“Restless leg syndrome affects some women during their period, and it’s most common for these symptoms to occur in the evening, around bedtime and during the night. As you’d imagine, these involuntary movements can disturb sleep.”

How to cope:

“One of the reasons why you can experience restless leg symptoms during your period is due to the drop in iron stores in the body. You can ask your GP to check your iron (ferritin) levels, and if they are low then you’ll likely need to take some iron supplements, which should reduce both the symptoms of restless legs and fatigue. Patients who have painful restless legs symptoms are often advised to take a the painkiller codeine to ease discomfort (and thereby improve sleep in this case).”

If you do find that restless legs cause problems during your period, the NHS also recommends lifestyle adjustments such as avoiding stimulants in the evening, quitting smoking and exercising regularly (but not late in the day).

Sleeplessness and PMS

More familiar but no less sleep-limiting PMS can also be a source of monthly nighttime hell, as Maryanne relates:

“As well as headaches and and cramps, digestive issues such as indigestion, nausea or diarrhoea can be brought on during a period, all of which can clearly have a significant impact on sleep.”

How to cope:

If you’re experiencing severe PMS, visit your GP to discuss treatment and pain management options, explaining that your menstrual symptoms are causing you sleep problems- no one should suffer in silence, and symptoms are likely to get worse if you’re not sleeping well. Dr McNeillis also puts forward a few ideas to help you to maximise rest when PMS is making nights miserable:

“Some women who experience significant mood swings in their premenstrual period have been shown to have sleep timings that are not synchronised with their body’s circadian rhythms (in short, the body clock is out of whack). Studies suggest that being exposed to bright light in the evening or undergoing sleep restriction therapy can help to realign the body clock for women experiencing premenstrual sleep issues. Taking melatonin has also been shown to improve sleep quality during this period, but this will need to be taken on the advice of your doctor.”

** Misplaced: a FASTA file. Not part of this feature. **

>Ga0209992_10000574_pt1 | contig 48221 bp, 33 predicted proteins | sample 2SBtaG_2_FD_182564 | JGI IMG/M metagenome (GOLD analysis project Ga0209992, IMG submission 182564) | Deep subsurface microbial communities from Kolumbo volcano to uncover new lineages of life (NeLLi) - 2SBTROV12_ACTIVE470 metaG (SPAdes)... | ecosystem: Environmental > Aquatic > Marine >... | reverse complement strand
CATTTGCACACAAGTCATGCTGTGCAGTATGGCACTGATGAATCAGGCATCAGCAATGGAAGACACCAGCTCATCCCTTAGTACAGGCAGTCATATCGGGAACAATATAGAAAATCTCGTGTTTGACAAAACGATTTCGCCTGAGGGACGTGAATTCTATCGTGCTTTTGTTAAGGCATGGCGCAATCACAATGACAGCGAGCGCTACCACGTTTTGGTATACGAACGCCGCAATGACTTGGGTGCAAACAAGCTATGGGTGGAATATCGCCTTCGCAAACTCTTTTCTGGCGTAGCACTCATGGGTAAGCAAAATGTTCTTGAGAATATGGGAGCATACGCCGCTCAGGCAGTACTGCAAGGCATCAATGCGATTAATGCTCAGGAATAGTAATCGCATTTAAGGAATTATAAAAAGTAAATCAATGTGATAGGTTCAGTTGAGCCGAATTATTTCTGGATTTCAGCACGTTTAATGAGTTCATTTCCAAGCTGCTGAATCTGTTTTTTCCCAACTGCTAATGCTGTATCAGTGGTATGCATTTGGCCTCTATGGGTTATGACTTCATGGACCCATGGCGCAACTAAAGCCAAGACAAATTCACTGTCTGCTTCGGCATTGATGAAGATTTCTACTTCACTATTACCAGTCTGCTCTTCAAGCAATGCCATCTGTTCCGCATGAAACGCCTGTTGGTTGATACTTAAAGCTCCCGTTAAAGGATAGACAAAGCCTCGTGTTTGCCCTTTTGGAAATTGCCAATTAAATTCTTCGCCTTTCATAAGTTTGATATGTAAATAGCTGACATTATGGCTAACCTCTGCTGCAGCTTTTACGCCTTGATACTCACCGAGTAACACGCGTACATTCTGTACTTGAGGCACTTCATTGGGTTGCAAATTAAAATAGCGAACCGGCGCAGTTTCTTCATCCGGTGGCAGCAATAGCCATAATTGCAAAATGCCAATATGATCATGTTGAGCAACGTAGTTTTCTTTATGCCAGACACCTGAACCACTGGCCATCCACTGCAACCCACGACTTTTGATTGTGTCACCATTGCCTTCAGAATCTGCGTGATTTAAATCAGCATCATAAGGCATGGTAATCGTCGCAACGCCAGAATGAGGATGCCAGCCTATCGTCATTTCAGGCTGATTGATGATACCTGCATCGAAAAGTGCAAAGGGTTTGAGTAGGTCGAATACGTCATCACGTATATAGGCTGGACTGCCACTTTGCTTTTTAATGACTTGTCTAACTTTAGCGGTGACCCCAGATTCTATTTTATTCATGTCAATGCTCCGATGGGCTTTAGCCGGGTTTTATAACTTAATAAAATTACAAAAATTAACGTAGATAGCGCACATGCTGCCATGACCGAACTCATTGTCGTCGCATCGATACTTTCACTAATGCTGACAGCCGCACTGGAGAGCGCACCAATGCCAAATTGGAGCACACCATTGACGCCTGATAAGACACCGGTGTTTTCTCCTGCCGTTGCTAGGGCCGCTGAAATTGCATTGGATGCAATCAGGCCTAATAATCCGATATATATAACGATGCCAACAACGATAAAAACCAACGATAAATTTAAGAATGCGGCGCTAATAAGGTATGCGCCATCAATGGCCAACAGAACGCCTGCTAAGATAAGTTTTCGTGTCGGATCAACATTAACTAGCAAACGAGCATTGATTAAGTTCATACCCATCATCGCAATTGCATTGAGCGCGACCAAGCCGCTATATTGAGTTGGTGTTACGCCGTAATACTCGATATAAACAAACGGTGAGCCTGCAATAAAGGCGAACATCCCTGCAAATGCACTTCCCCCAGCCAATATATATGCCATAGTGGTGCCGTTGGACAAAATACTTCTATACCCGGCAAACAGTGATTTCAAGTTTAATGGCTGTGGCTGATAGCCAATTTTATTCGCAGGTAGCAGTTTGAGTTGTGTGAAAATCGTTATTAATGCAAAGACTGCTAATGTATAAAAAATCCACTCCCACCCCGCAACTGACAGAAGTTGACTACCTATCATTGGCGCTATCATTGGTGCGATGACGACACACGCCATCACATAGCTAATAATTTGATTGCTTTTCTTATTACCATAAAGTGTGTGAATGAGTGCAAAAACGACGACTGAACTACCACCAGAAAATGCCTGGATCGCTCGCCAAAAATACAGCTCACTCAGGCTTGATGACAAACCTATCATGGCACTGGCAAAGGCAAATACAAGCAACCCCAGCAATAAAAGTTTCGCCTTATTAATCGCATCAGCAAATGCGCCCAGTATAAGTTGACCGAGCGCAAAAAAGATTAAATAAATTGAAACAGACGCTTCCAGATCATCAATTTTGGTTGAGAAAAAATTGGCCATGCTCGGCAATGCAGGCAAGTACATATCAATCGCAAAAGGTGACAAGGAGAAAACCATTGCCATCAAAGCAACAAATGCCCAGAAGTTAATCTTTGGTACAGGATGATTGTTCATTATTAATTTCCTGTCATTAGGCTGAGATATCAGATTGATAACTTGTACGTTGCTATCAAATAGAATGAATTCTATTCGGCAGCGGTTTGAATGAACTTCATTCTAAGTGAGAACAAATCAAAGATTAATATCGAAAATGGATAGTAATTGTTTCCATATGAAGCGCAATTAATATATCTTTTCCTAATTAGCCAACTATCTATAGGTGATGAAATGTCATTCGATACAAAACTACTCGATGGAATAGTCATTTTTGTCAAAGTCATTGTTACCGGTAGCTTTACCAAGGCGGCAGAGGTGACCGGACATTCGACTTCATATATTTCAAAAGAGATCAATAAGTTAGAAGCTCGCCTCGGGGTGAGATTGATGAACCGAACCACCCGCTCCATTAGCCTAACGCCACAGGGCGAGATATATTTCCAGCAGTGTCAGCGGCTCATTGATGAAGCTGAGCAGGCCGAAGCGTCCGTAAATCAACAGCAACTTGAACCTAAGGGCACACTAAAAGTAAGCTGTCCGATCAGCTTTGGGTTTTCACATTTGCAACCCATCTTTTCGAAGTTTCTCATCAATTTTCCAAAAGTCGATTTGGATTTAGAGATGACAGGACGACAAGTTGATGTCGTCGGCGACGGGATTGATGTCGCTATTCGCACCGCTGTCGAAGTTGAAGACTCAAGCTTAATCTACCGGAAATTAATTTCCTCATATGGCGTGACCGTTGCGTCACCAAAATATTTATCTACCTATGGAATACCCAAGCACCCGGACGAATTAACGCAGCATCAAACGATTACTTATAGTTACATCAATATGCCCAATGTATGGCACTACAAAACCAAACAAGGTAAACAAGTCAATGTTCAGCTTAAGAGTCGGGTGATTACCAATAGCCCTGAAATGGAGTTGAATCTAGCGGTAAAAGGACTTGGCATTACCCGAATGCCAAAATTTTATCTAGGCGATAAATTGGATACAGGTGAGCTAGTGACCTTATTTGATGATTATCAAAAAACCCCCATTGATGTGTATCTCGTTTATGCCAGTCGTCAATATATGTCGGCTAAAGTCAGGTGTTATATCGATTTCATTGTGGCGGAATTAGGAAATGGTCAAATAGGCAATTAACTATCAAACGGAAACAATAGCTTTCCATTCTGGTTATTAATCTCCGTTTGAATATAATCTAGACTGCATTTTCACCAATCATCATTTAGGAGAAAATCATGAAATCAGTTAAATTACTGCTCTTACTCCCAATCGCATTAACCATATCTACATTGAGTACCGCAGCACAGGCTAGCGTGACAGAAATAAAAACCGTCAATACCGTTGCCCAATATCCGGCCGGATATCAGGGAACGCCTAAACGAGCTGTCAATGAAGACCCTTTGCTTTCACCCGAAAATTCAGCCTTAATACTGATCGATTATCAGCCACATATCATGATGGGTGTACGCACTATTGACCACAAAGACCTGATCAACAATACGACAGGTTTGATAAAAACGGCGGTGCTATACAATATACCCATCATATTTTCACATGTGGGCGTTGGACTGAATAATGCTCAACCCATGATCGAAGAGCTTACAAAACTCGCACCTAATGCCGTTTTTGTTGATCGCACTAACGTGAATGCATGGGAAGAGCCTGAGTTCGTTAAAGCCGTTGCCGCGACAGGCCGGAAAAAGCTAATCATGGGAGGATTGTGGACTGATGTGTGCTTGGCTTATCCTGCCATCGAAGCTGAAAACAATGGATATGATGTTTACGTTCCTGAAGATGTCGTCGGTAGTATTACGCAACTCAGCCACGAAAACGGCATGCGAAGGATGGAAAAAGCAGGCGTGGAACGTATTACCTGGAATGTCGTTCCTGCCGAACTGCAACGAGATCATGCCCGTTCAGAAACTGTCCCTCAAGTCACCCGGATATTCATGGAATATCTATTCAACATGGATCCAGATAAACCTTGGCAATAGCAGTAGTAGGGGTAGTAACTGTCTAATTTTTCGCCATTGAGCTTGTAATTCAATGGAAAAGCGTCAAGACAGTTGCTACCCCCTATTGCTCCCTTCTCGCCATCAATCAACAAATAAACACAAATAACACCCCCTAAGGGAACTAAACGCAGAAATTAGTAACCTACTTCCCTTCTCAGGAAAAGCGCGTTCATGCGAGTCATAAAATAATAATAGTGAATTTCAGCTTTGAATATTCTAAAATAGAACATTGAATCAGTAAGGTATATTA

As far as sleep restriction therapy goes, this should only be planned, embarked upon and monitored by a sleep psychologist.

Pink Parcel’s resident therapist Pat Duckworth also advocates investigating what could be making PMS worse as a means to improve your sleep:

“Keep a journal for a month to assess if there’s a pattern to your disrupted sleep. Include your diet, exercise habits and whether you were under stress at the time. If PMS symptoms are the obvious cause, drinking peppermint tea can help to lessen the pain of cramping and keep you hydrated if you’re experiencing headaches, while a hot water bottle or hot compress can soothe pain around the abdomen. A magnesium rich Epsom salt bath can help to both relieve aching and cramping and help you to feel more sleepy. Try adding an aromatherapy oil to the water to destress too.”

Dr McNeillis also promotes exercise early in the day “to reduce the pain associated with your period and improve sleep quality later on.” If shuteye is still eluding you despite introducing a PMS vs. sleep plan, Dr Simic urges you not to panic:

“Yes, a full night’s sleep every night is the ultimate goal, but for most people this is an unrealistic expectation, for a variety of reasons. So, when you do get the opportunity for a good, long sleep- take it.

“Recharging your batteries with an extra-long slumber at the weekend or during a holiday is something we should embrace and enjoy. Regular sleep binges will help your body to do all the repairing it needs to do, so don’t feel guilty about having an early night, or an extra lie in when your body is telling you to.”

Basically, schedule some non-negotiable R&R when you really need it, whether it’s by way of a duvet day, asking a partner, husband or babysitter to take care of kids or cancelling party plans to catch up on sleep, because PMS is bad enough already without the added insomnia.

Leak anxiety

If you’re wearing the highest level of protection possible and blood is still leaking onto bedding, you’re likely experiencing flooding (medically termed menorrhagia), which can in turn lead to iron deficiency anaemia. This can affect your sleep patterns in itself, so see your doctor to get tested and rule out other conditions associated with heavy bleeding such as PCOS, fibroids, endometriosis or thyroid dysfunction.

If you do leak, remember that it’s not the end of the world and we’ve pretty much all been there

How to cope:

If you’re not experiencing heavy bleeding, but worried about nightly leaking, Maryanne reckons that changing your protection can help to resolve the issue:

“Pads can be bulky and have a high risk of leakage- not just due to the strength of flow at night, but also your sleeping position. Gravity is also a factor when wearing pads as lying down may cause the flow to seep beyond the area that a pad covers.

“Tampons or a menstrual cup on the other hand can be worn for up to eight hours and aren’t affected by a change of gravity, so if you’re concerned about leakage, you may feel more comfortable and relaxed changing from a pad to a different form of sanitary protection, but of course that choice is very personal.”

If you do leak, remember that it’s not the end of the world and we’ve pretty much all been there. Vanish will do the job nicely, and anyone who judges you doesn’t deserve to be anywhere near your bed anyway.